Travel review: Queen Victoria's Isle of Wight retreat
If you think today’s media are intrusive, read this eyewitness account of what happened when Queen Victoria died: “The scene on the hill down to Cowes was disgraceful. Reporters in carriages and on bicycles were seen racing for the post office in East Cowes, and men were shouting as they ran ‘The Queen is dead!’”
It was January 1901 at Osborne House, the Isle of Wight home that 81-year-old Victoria loved. The bedroom where she died – “like a great three-decker ship sinking”, the Duke of Argyll recalled – is one of the more sober highlights of a visit to this consciously unstately home.
Osborne was, Victoria said, a “little paradise for us... a place of one’s own, quiet and retired”. She and Prince Albert built it in the 1840s as a holiday retreat from court life and the crowds – a place where she could paint watercolours, picnic with her children and bathe in the sea from her private beach, all away from prying eyes.
Osborne came too late in her life to feature in Victoria, the ITV costume drama filmed largely in Yorkshire. The series takes her story only as far as her marriage, but English Heritage, which now runs the house and has restored it immaculately, is biding its time.
“We’re hopeful that they might come back and film here if they get recommissioned for a second or third series,” says Osborne’s marketing manager, Bryn Jones. It could, he reckons, trigger “the Downton effect” – in the way Highclere Castle, in neighbouring Hampshire, was rocketed from relative obscurity to star status after Downton Abbey was filmed there.
Stand by, then, for more coach parties, which is how my wife and I have come here. We’ve been touring far and wide over the Isle of Wight, which isn’t actually very far or very wide, and are watching Osborne’s Italianate towers emerge through the trees.
They were designed, in a style that might be called Teutonic Tuscan, by Prince Albert. Masterminding much of the rest of Osborne, including the sewage system, he was as creative as he was procreative: he fathered nine children in 17 years and then died, aged just 42, and plunged Victoria into half a century of mourning.
“Lots of people think of her as a dour lady in black clothes,” says Jones. “But this was a lovely family home full of fun and laughter.”
It’s certainly lighter and brighter than most Victorian country houses, perhaps reflecting Victoria’s love of fresh air. She was apparently impervious to cold. “All the windows were open and all the noses were blue at and after dinner last night,” Lord Clarendon complained in 1860.
Despite being surrounded by grand gardens and parkland, it feels like a family home, haunted by memories of one very important family’s private life and full of marble carvings of the children’s hands and feet and statues of favourite dogs.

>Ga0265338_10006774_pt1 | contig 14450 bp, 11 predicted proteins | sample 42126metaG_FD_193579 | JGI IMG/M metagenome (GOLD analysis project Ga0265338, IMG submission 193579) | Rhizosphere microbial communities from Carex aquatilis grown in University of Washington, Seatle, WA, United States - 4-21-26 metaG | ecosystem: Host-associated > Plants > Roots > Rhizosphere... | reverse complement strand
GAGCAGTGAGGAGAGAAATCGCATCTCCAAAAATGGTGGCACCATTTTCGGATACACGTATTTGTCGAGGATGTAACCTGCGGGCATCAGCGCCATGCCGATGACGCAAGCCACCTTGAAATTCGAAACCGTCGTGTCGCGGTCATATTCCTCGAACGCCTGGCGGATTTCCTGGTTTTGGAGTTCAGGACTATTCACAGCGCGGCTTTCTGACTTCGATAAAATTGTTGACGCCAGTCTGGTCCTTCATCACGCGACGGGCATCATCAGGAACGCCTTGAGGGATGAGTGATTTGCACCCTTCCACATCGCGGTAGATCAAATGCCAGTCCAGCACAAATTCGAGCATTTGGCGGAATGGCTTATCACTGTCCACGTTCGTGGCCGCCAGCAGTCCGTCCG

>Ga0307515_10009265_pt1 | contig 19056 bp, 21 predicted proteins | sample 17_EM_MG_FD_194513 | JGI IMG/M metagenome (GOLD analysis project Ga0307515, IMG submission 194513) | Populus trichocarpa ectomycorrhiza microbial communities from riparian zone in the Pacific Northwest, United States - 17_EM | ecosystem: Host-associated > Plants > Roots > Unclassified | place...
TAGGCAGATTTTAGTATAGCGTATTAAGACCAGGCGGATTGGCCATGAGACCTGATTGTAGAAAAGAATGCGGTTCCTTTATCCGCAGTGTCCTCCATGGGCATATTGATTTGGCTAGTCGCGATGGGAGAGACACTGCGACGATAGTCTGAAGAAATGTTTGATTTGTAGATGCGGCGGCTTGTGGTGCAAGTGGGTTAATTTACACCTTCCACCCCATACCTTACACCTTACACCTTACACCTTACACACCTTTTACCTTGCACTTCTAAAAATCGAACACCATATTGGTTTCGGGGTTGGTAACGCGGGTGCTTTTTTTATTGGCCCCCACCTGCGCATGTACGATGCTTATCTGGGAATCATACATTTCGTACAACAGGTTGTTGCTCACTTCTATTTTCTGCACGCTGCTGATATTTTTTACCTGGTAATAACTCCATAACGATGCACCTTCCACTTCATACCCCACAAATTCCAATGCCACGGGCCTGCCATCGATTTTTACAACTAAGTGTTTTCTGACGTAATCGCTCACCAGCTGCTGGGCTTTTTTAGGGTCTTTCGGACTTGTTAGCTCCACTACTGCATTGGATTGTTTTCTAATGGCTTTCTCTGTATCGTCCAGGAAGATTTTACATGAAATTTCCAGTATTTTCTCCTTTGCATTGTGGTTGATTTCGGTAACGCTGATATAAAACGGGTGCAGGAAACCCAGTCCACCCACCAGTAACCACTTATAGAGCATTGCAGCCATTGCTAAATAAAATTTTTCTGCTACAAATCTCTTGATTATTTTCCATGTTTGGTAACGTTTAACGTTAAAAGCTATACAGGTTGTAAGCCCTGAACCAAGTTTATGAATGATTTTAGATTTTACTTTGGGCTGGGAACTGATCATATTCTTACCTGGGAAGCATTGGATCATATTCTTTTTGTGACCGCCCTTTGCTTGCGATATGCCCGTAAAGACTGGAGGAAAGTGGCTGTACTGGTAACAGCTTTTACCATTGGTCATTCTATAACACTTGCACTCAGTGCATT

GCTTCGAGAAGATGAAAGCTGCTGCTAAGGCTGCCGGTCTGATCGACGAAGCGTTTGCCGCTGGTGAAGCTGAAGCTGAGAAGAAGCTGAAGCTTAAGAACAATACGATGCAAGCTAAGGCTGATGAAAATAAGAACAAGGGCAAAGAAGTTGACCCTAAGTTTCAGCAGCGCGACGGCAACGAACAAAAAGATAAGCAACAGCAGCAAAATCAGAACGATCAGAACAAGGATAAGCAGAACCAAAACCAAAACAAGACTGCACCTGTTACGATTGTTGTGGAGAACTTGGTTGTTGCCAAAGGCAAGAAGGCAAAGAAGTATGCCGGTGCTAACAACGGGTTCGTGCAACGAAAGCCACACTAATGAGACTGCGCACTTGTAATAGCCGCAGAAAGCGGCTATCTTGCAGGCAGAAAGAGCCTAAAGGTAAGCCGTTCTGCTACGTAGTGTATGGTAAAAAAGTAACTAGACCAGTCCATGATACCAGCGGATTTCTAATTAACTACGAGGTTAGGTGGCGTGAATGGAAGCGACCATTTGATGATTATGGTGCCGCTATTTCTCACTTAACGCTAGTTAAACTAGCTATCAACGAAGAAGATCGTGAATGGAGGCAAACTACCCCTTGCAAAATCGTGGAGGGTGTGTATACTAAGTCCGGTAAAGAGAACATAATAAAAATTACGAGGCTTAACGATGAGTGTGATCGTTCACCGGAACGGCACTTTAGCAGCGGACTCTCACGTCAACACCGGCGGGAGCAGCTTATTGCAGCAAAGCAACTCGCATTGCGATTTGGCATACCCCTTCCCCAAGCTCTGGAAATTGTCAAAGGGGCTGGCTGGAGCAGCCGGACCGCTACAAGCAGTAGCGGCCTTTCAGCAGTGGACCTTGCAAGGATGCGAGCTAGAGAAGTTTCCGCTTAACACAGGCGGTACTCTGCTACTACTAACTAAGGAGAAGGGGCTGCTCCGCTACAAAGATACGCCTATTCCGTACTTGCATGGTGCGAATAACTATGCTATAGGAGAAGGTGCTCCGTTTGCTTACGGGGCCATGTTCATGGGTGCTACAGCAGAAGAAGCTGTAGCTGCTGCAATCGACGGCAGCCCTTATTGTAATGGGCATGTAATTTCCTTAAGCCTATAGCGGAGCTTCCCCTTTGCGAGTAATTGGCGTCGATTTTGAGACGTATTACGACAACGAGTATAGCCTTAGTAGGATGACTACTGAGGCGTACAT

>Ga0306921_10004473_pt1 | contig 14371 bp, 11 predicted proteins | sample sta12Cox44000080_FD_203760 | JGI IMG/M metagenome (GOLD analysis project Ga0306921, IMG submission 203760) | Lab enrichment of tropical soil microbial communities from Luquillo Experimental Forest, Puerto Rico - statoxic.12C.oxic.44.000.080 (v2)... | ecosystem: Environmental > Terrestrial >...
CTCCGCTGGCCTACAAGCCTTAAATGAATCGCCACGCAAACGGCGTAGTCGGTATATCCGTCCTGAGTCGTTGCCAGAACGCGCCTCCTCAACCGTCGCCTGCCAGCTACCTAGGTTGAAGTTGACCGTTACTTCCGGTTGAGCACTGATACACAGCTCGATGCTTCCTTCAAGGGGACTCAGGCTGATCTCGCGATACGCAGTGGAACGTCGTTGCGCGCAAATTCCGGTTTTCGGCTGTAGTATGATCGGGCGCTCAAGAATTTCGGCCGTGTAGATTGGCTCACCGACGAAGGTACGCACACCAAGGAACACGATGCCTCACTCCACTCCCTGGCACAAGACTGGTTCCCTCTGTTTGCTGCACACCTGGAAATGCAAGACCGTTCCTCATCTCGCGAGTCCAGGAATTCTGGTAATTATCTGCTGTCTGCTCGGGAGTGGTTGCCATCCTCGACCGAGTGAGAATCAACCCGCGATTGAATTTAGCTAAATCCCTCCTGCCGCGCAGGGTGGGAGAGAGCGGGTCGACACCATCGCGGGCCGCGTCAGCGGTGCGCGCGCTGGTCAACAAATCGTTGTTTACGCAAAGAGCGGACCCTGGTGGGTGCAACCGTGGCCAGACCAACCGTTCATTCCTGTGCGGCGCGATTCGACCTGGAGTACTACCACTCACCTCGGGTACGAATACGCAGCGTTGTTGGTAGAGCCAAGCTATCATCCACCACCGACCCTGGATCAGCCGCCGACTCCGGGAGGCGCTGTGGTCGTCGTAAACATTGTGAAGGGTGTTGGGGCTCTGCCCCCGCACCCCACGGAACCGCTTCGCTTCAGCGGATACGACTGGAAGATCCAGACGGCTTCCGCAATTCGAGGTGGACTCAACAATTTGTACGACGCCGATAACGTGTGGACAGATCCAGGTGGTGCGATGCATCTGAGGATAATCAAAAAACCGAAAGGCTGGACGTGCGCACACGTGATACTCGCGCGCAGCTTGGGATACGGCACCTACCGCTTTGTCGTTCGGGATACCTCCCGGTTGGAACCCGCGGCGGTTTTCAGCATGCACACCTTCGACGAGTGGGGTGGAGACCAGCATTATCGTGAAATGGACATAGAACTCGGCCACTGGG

Even so, things were done on a grand scale. “Queen Victoria didn’t like the smell of cooking and Prince Albert was paranoid about fires,” says guide Martin Payne. The solution? Site the kitchens 100 yards from the dining room, load the meals on trolleys and push them through underground tunnels.
We see Victoria’s loo (disguised as a bench), a room with furniture made of stags’ antlers and another crammed with photographs of the couple’s pan-European and Russian descendants. “It was their stated aim to create a dynasty throughout Europe to keep the peace,” says Payne.
The plan failed spectacularly, but the grand titles echo down the decades: Prince Adolphus of Schaumburg-Lippe; Prince Ernest of Hohenlohe-Langenburg; Charlotte, Princess of Saxe-Meiningen-Hildburghausen. No wonder, when Victoria was looking for a “Highland servant”, she chose a man called John Brown.
After Albert’s death in 1861, the house became a shrine to the couple’s marriage. “Victoria said ‘Change nothing’,” says Payne. “For 40 years after his death, a bowl of hot water was still brought to his room every morning and his clothes were laid out.”
The climax of the tour is the Durbar Room, added to the main building ten years before Victoria died as a tribute to her role as Empress of India. Designed by John Lockwood Kipling, Rudyard’s father, it has a resplendent carved peacock, statues of Hindu gods, and cabinets of gifts – from the Talukdars of Oudh, “the ladies of Surat” and “Your Majesty’s loyal and devoted subjects of the Gonda District”.
And there’s a portrait of Abdul Karim, a young Muslim who became Victoria’s secretary. Their relationship was the subject of much speculation and is the inspiration for a new film starring Dame Judi Dench as the Queen. As you read this, it’s probably being filmed at Osborne. Watch out for the Downton effect.
Stephen McClarence was a guest of Visit Isle of Wight (visitisleofwight.co.uk) and the Coach Tourism Association. For Isle of Wight tours, visit findacoachholiday.com.
Yorkshire tour operators visiting Osborne House include Deidre Brown Travel (deidrebrowntravel.com) and Bibbys of Ingleton (bibbys.co.uk).
Osborne House: 01983 200022; english-heritage.org.uk/osborne.